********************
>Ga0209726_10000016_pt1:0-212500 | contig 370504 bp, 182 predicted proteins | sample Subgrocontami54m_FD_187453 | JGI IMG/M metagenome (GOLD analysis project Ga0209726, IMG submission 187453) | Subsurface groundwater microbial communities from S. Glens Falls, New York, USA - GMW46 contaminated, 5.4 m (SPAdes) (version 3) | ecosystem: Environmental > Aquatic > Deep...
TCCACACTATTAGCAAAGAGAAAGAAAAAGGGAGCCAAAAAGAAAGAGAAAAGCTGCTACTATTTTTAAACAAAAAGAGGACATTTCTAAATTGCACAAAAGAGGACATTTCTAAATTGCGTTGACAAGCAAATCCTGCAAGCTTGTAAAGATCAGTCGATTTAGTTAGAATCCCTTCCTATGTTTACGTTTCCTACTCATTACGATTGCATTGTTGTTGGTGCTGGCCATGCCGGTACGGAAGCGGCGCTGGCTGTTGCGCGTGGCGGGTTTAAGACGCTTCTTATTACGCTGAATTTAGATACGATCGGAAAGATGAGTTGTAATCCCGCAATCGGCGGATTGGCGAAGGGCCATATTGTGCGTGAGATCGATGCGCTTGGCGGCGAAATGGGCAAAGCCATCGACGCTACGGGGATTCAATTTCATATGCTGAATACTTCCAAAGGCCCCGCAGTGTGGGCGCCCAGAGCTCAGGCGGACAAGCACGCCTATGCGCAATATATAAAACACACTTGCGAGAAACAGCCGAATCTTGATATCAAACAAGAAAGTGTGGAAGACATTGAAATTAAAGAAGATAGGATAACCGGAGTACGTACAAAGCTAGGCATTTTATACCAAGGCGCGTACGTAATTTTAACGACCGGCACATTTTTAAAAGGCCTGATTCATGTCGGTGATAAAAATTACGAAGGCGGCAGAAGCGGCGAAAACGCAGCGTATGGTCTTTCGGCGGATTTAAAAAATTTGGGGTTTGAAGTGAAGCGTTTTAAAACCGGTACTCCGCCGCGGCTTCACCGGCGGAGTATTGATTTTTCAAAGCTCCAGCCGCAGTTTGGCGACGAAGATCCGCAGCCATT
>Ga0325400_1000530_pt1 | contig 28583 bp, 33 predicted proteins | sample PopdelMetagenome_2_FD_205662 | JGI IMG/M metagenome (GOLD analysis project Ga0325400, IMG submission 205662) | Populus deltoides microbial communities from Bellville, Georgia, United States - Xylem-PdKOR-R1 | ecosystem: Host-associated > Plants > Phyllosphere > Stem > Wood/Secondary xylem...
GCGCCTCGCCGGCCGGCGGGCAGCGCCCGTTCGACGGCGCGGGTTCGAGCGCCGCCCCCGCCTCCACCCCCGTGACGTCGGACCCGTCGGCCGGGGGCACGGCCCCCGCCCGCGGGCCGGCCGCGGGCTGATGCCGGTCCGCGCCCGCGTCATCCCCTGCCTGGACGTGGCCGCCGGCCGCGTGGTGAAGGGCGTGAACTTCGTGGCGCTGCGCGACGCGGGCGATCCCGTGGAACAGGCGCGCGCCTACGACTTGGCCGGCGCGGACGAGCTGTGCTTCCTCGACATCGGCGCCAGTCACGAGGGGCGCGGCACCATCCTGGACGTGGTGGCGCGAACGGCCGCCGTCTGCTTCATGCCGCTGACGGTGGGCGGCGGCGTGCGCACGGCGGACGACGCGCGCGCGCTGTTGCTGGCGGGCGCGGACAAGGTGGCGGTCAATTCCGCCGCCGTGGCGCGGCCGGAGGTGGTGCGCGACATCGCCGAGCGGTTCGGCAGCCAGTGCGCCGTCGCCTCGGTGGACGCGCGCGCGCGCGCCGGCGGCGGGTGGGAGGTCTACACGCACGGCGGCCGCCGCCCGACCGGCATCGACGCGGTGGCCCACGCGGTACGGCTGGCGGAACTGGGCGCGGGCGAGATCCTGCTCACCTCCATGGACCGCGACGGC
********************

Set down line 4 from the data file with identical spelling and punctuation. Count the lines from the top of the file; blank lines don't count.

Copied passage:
GCGCCTCGCCGGCCGGCGGGCAGCGCCCGTTCGACGGCGCGGGTTCGAGCGCCGCCCCCGCCTCCACCCCCGTGACGTCGGACCCGTCGGCCGGGGGCACGGCCCCCGCCCGCGGGCCGGCCGCGGGCTGATGCCGGTCCGCGCCCGCGTCATCCCCTGCCTGGACGTGGCCGCCGGCCGCGTGGTGAAGGGCGTGAACTTCGTGGCGCTGCGCGACGCGGGCGATCCCGTGGAACAGGCGCGCGCCTACGACTTGGCCGGCGCGGACGAGCTGTGCTTCCTCGACATCGGCGCCAGTCACGAGGGGCGCGGCACCATCCTGGACGTGGTGGCGCGAACGGCCGCCGTCTGCTTCATGCCGCTGACGGTGGGCGGCGGCGTGCGCACGGCGGACGACGCGCGCGCGCTGTTGCTGGCGGGCGCGGACAAGGTGGCGGTCAATTCCGCCGCCGTGGCGCGGCCGGAGGTGGTGCGCGACATCGCCGAGCGGTTCGGCAGCCAGTGCGCCGTCGCCTCGGTGGACGCGCGCGCGCGCGCCGGCGGCGGGTGGGAGGTCTACACGCACGGCGGCCGCCGCCCGACCGGCATCGACGCGGTGGCCCACGCGGTACGGCTGGCGGAACTGGGCGCGGGCGAGATCCTGCTCACCTCCATGGACCGCGACGGC